This review contains spoilers. Our spoiler-free review is here.
“Knock yourself out. Actually, do that. Knock yourself right out”
When the ‘a long time ago’ card popped up, and a voiceover kicked in talking about death, I wondered if the latest Doctor Who story, Extremis would be breaking the steady, confident style that’s been winning people over so much this run. Or at least departing from it a little. Here, the episode looked like it was going to zip about more, and that the pace was to be ramped up as a consequence. Not a bad thing depending on the story of course, but not something that naturally fits series 10 so far.
In fact, what happened by the end of Extremis was that Steven Moffat cleverly, quietly, slowed things right down even more, and very much to the story’s benefit. It’s said that Extremis is to be the first in a multi-part story (effectively a three-parter, according to reports), and if that proves to be the case, Moffat explored the luxuries that a prolonged part one offers, without the need to wrap a story up.
As such, Extremis isn’t action-packed, isn’t jammed with effects, and doesn’t need extensive explanations. Its idea is in fact beautifully simple: it’s a dry run for something very big, and very nasty.
This is the kind of revelation in Doctor Who I can really get behind. How many times have we seen a plan from an alien foe be foiled by a wiggle of a screwdriver, a good speech and a bit of action? Here, the foes – whoever they ultimately prove to be – are having a rehearsal. A brutally effective one. They’ve got a plan that they want to try out first, and the test run has had such an impact, that the Vatican has got involved. Then, in theory, they can refine it for when the real thing hits, presumably over the next week or two.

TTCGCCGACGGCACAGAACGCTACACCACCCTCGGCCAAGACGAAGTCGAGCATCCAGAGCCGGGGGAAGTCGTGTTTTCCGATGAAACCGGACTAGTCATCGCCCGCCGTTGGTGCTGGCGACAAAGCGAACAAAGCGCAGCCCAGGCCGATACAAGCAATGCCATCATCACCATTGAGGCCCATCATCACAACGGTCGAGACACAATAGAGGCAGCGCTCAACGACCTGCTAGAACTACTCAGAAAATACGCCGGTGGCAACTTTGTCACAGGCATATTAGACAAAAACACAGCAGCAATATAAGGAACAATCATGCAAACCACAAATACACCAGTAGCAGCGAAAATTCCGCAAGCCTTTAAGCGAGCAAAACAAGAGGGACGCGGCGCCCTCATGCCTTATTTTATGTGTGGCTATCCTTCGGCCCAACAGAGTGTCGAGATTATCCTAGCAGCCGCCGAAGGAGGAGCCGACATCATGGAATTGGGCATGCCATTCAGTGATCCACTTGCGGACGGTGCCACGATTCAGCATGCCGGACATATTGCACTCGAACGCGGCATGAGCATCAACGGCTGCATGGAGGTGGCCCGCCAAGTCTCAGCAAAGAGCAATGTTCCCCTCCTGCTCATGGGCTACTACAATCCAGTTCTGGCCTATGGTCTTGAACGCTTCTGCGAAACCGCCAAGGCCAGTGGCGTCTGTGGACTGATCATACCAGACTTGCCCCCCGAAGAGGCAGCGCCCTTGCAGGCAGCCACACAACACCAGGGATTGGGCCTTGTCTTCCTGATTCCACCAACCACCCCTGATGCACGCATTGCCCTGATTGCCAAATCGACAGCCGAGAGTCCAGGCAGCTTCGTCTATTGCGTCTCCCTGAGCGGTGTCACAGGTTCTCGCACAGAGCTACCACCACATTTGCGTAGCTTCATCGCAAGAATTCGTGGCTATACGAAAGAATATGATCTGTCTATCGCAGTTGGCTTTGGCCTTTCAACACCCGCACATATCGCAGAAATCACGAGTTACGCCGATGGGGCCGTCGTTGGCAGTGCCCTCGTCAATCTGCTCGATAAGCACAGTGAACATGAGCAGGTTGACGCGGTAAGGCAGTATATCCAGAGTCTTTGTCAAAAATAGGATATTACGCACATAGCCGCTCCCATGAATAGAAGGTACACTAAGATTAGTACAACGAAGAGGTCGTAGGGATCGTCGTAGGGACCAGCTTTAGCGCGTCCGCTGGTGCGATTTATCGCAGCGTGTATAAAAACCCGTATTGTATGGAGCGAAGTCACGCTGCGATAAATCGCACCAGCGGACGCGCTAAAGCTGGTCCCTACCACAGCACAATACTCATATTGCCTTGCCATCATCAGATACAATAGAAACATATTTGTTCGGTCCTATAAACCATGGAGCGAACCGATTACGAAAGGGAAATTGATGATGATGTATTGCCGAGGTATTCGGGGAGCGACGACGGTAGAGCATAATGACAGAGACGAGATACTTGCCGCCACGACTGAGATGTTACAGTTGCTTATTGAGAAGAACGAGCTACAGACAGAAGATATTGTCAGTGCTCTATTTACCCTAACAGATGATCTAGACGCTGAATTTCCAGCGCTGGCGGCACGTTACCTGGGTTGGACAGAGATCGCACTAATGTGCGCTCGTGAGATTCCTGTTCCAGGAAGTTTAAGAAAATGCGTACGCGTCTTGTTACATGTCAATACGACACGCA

Also, while the foes here are busying themselves, working against them is a significantly damaged Doctor. A Doctor willing to sacrifice a little of his own future to temporarily repair his eyes at one stage, whose speech turns mournful, slower and a little scared by the end. But also, practically, the Doctor is still blind. He’s not properly resolved that yet. And whilst I didn’t fully buy when he wouldn’t tell Bill his eyes were damaged (although Nardole’s explanation that he’s not telling because then “it becomes real” and he’d then have to “deal with it” holds water), this helped make both story perspectives interesting. Credit to director Daniel Nettheim and his team for realising all of this visually so effectively.
Practically then, it means that Nardole and Bill get paired up to do the work that the Doctor would ordinarily do, and the former in particular really proves to be an able replacement (although Bill, once again, is no slouch. How impressive is it that we take for granted already just how efforlessly strong Pearl Mackie is as the character?). Nardole’s detecting and problem-solving skills are to be admired (plus we also find out that River Song is at least in some way responsible for him following the Doctor around), and the last two weeks have seen Matt Lucas really grow into the role. I’m liking Nardole a lot, not least his moment when Bill asks him if he’s a badass. He goes from steel to whelp in a second. Yep, that’s Nardole for you. A bit of mystery, and a sublime moment of comedy.
Let’s not overlook either that The Pope was an unexpected visitor in all of this, setting up the other comedy highlight of the episode. That’d be the bit where Bill brought a girl home, only for the Pope to walk into her kitchen. You can imagine that would change the course of a date somewhat.
On the surface, Extremis certainly pulled the leg of religion a little – the blasphemous Harry Potter, for a start – but what it led to was an escalation of the threat. “Particle physicists and priests? What could scare them both?”, the Doctor asks 20 minutes in. If we needed a forewarning as to how big a threat was on the way, it was right there.